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2014 Texas Observer Short Story Contest guest judge Elizabeth McCracken.
2014 Texas Observer Short Story Contest Guest Judge Elizabeth McCracken.

The rules for the annual Texas Observer Short Story Contest contain a clause that reads “No restriction on genre;  entries with a Texas setting or theme are encouraged.” Writers have taken this encouragement to heart. The majority of stories entered in our first three years of contests have boasted Texas settings, and all three winners have been steeped in Texana: Brian Allen Carr’s cowboy myth “The Last Henley,” set in Corpus Christi; the rural Texas of Larina Lavergne’s “Water Birth”; and Ashley Hope Perez’s 2013 winner “3:17,” which takes place in the aftermath of the 1937 New London school explosion.

But each year’s contest has also drawn stories from all over the globe, many featuring exotic (to Texans) settings such as New Zealand, Turkey, Egypt and South Korea. This year we expect more of the same: an inpouring of words from all corners of the world, some offering insight into rarely seen locales, some shedding new light on familiar places, and all of them telling new stories in new ways, old stories in new ways, or new stories in old ways. Hell, even an old story told in an old way can offer a fresh perspective.

This year’s guest judge, Elizabeth McCracken, is no stranger to the short story form, having earlier this year published a story collection, Thunderstruck, to great acclaim. When she’s not writing her own work, she serves as the Fiction Chair at the University of Texas’ Michener Center for Writers, mentoring and teaching tomorrow’s acclaimed storytellers.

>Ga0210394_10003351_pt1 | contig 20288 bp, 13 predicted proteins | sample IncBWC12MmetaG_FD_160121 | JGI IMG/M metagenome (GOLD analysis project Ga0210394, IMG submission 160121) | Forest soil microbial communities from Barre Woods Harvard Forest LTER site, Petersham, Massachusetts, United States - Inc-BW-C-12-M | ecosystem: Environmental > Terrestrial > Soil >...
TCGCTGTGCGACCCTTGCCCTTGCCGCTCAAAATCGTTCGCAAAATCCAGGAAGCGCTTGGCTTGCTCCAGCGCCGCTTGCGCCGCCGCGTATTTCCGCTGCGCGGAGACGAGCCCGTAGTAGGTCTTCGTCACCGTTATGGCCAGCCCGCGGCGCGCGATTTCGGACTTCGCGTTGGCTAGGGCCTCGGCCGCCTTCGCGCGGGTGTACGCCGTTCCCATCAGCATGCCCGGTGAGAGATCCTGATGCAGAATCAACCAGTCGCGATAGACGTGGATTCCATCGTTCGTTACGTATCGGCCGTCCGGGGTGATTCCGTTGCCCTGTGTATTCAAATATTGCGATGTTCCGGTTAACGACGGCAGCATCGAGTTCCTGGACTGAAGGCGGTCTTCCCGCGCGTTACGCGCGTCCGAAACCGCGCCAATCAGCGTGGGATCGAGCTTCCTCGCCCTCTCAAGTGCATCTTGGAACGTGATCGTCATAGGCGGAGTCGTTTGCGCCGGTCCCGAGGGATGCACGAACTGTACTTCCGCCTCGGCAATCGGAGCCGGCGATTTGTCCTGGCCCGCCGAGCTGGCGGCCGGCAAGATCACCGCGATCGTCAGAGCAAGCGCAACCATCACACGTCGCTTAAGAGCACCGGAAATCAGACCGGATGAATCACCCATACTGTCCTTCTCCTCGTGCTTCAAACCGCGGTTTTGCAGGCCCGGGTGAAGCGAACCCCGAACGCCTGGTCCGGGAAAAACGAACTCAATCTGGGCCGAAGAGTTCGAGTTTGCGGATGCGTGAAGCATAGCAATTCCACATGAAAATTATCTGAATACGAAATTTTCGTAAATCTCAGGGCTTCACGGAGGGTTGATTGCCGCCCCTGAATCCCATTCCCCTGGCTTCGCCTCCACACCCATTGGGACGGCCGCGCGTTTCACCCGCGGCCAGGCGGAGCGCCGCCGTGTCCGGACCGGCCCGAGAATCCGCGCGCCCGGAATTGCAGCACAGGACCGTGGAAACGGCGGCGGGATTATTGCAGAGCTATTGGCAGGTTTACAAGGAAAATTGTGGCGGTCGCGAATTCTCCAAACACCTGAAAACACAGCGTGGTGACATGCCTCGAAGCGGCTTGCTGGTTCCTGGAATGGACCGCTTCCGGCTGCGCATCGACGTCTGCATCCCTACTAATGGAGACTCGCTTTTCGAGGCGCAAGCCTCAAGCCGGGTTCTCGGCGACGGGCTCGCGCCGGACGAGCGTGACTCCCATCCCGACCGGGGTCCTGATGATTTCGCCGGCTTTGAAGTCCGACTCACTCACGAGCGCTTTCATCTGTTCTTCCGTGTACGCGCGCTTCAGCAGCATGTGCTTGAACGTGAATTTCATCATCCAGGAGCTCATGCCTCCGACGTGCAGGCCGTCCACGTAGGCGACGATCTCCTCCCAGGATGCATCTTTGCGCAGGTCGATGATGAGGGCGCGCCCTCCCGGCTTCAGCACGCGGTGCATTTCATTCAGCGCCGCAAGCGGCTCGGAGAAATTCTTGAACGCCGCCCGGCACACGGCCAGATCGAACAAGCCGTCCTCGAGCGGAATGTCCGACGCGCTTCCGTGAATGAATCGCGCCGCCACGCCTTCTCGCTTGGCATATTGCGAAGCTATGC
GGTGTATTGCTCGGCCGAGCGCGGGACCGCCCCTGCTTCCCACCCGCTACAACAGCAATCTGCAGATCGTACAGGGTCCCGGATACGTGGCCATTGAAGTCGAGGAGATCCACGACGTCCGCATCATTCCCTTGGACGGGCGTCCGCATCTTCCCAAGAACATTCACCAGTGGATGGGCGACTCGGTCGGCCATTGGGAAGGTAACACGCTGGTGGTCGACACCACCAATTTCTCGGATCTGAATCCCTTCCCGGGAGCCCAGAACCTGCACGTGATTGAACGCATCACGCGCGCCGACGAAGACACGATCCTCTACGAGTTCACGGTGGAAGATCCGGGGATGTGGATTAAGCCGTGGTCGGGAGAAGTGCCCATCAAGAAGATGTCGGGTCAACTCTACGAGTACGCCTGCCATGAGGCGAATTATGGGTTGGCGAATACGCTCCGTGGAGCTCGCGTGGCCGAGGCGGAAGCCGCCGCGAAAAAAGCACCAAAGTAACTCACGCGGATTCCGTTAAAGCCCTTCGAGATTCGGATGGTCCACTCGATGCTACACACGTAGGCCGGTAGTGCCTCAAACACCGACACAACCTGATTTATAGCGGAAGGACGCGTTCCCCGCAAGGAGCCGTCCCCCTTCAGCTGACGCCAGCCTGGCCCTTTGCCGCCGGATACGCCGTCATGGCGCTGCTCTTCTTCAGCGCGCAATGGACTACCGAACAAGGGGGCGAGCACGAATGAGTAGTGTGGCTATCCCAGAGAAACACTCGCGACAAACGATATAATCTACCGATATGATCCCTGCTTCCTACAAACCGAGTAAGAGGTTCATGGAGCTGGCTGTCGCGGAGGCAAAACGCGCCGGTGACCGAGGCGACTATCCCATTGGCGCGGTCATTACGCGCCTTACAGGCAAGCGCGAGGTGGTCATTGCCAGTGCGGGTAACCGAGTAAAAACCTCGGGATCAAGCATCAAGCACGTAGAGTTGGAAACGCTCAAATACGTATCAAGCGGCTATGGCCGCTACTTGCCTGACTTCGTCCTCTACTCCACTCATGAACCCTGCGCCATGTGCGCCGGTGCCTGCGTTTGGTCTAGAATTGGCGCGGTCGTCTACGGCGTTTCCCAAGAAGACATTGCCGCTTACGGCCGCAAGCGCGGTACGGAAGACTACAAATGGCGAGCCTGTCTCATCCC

Asked what she looks for in a good story, McCracken borrows these words from William Boyd: “The great modern short stories possess a quality of mystery and beguiling resonance about them—a complexity of afterthought—that cannot be pinned down or analyzed.”

“That’s what I want in any short story,” McCracken says, “that complexity of afterthought. When I finish a short story I want to feel as though my brain has been struck like a gong.”

So if you’re cooking up (or sitting on) a story you think may be up that alley, give us a shot. As always, the winner of the Texas Observer Short Story Contest wins $1,000, and will have his or her story published in our annual Books Issue, due out in October. The winning piece will also be published online, as will four finalists. Additionally, 15-25 honorable mentions will be identified by name (which makes great fodder for submission letters).

Go ahead, writers. Strike our brains like a gong.

CLICK HERE for all the relevant information, and to SUBMIT.

Cristina Henríquez


Cristina Henríquez will read from The Book of Unknown Americans on June 18 at BookPeople in Austin; June 19 at Brazos Bookstore in Houston; and June 20 at the Dallas Museum of Art.


In a 2009 TED talk titled “The Danger of a Single Story,” Nigerian novelist Chimamanda Ngozi Adichie noted that “the problem with stereotypes is not that they are untrue, but that they are incomplete. They make one story become the only story.” In Texas, at least, Mexican immigration has largely defined the Latino narrative, but Cristina Henríquez’s big-hearted second novel challenges this “single story” by exploring a wide range of Latino experiences.